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Lease a Lemon? You're in Luck

Law kicks in today to protect customers whose new leased car turns out to be a dog

By Patricia Sabatini, Post-Gazette Staff Writer

Eighteen years ago, Pennsylvania was among the first batch of states to pass an automobile lemon law to protect new car buyers from getting stuck with a clunker. Today, the state becomes one of the last to extend coverage to leased vehicles, an increasingly popular way for consumers to drive off with a new car.

"It's a long-overdue reform," said Rosemary Shahan, director of Consumers for Auto Reliability and Safety, a consumer advocacy group in Sacramento, Calif. "Just about every other state has done that."

Lemon law advocates have been pushing for the change, which was signed into law in December and takes effect today, for nearly five years. The revision is retroactive, meaning consumers who leased new vehicles before today are covered, although manufacturers are expected to challenge the effective date in court, lemon law lawyer Craig Thor Kimmel said.

"I'm sure their position won't be upheld," said Kimmel, whose suburban Philadelphia firm Kimmel & Silverman is one of the largest lemon law practices in the country.

In Pennsylvania, if a substantial defect isn't repaired after three attempts or the vehicle is out of service for a total of 30 days, it's considered a lemon and the owner is entitled to a refund (less a small deduction for mileage).

Lemon laws are intended to force a reluctant manufacturer or dealer to live up to a vehicle's warranty, and prevent consumers from spending their lives running to the repair shop.

In Pennsylvania, if a substantial defect isn't repaired after three attempts or the vehicle is out of service for a total of 30 days, it's considered a lemon and the owner is entitled to a refund (less a small deduction for mileage).

As long as the defect pops up for the first time within one year or 12,000 miles, the owner or lessee is covered.

If the manufacturer puts up a fuss, consumers can sue. Often they seek the aid of a lemon law expert such as Kimmel, who, like most lemon law lawyers, works strictly on contingency. If the consumer wins, the law requires the car maker to pay attorney fees. If the manufacturer prevails, Kimmel doesn't get paid.

Until now, the only recourse for a motorist who leased a lemon was to sue for relief under a federal breach of warranty statute. Kimmel said it was actually easier to win a case under the warranty statute than the lemon law because the former doesn't require proof of a "substantial" defect.

"There's actually a higher standard under the lemon law," he said.

Still, he said leased-car drivers should get speedier resolutions under the new lemon law, mainly because he expects manufacturers will now be more willing to settle claims before they wind up in court.

Under the lemon law, a defect is defined as any problem that "substantially impairs the use, value or safety" of the vehicle. That can include anything from a steering problem to water leaks or a bad paint job, Kimmel said. If a car develops major paint defects, such as bubbling or cracking, for example, that would be a substantial impairment to the value, he said.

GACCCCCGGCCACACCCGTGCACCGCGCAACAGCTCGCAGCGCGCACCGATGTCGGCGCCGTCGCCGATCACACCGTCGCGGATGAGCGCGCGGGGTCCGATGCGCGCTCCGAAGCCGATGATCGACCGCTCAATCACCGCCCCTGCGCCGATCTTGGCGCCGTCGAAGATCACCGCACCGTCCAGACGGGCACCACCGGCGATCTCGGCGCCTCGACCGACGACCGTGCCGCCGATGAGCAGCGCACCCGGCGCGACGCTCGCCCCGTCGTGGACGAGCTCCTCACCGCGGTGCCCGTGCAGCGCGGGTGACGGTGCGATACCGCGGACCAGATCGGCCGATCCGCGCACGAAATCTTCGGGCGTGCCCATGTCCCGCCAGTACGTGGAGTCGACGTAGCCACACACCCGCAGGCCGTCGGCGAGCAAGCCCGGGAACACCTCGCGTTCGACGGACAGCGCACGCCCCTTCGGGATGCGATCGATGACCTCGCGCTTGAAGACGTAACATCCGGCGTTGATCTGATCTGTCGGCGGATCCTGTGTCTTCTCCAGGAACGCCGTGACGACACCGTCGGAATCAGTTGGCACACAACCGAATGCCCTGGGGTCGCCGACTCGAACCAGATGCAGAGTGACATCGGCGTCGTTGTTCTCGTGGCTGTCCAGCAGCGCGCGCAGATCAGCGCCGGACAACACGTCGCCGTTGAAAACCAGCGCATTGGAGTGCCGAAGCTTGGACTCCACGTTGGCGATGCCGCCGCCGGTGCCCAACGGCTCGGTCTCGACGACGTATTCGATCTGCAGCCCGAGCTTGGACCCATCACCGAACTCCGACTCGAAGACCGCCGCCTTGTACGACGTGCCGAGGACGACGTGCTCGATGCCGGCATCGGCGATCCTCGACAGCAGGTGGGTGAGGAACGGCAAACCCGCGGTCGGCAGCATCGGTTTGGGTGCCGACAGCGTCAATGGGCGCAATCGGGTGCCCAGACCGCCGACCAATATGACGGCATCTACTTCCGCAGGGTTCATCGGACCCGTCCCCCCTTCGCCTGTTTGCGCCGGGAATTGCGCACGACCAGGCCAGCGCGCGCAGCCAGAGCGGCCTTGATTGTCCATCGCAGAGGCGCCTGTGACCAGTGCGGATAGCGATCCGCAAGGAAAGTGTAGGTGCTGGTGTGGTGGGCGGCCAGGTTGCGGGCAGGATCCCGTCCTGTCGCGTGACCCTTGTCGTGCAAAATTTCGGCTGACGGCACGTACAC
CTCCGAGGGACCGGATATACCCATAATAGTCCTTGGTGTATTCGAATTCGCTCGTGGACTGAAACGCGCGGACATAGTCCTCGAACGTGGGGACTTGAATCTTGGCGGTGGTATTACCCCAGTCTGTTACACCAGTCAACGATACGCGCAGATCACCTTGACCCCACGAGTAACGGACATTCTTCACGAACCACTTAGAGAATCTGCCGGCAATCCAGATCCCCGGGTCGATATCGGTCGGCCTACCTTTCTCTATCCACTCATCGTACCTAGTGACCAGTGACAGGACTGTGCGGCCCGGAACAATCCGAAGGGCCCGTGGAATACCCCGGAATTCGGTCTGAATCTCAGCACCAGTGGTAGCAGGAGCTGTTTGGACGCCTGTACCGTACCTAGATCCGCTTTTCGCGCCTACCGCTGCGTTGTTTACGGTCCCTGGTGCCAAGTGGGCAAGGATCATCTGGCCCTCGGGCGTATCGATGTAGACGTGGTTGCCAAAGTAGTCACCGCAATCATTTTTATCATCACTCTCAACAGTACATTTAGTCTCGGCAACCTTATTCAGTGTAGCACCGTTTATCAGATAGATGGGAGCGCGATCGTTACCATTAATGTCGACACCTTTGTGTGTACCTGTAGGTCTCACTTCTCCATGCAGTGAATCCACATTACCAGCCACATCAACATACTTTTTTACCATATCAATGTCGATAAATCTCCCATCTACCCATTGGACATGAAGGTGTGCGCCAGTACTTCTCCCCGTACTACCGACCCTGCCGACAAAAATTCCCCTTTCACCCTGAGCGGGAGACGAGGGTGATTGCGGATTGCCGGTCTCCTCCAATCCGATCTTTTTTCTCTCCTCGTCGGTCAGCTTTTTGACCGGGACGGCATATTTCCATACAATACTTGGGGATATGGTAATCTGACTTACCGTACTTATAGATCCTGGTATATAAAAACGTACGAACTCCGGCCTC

The dealer has three tries to fix each defect, so three trips to the shop for separate engine, transmission and brake problems typically wouldn't qualify. Simple thumps and rattles don't meet the criteria, either. And it's hard to prove a case based on poor gas mileage, he said.

Besides the leased-car provision, the original version of the bill contained a branding measure aimed at protecting used-car buyers from unwittingly ending up with someone else's lemon.

The provision was stripped from the final bill after facing too much opposition in the Senate, Kimmel said. "We took what we could get."

Supporters intend to push for the measure again this spring, he said.

Pennsylvania currently requires dealers to tell consumers if they're buying a repurchased lemon, but the rule is hard to enforce.

The branding provision would have tried to ensure that buyers were informed by putting the state in charge of notifying consumers that they had purchased a buyback when the new owner's registration was processed.

Buyers would then be entitled to get their money back if the dealer hadn't previously made the disclosure.

The leased-car revision is the first big change to the Pennsylvania lemon law since it was enacted.

In 2000, roughly 20 percent of new cars and 26 percent of new light trucks on the road in the state were leased. That's up from about 6 percent of new cars in 1984 when the lemon law as passed.

"Twenty and 26 percent of the marketplace can't be ignored," Kimmel said.

Although Shahan, of CARS, applauded extending coverage to leased vehicles, she doesn't think highly of the leasing trend.

For one thing, she said, the contracts are so complicated, it's difficult for consumers to know if they're getting a good deal.

"There are all these charges they slip in there. If you drive over so many miles, or you get little dings in it, you pay through the nose."

In addition, some people use leasing as a way to get into a car they really can't afford.

"You turn in your leased car and lease another one. You never end up with any equity," she said.

"My advice to people is don't lease. The slogan we use here is 'leasing is fleecing.'"

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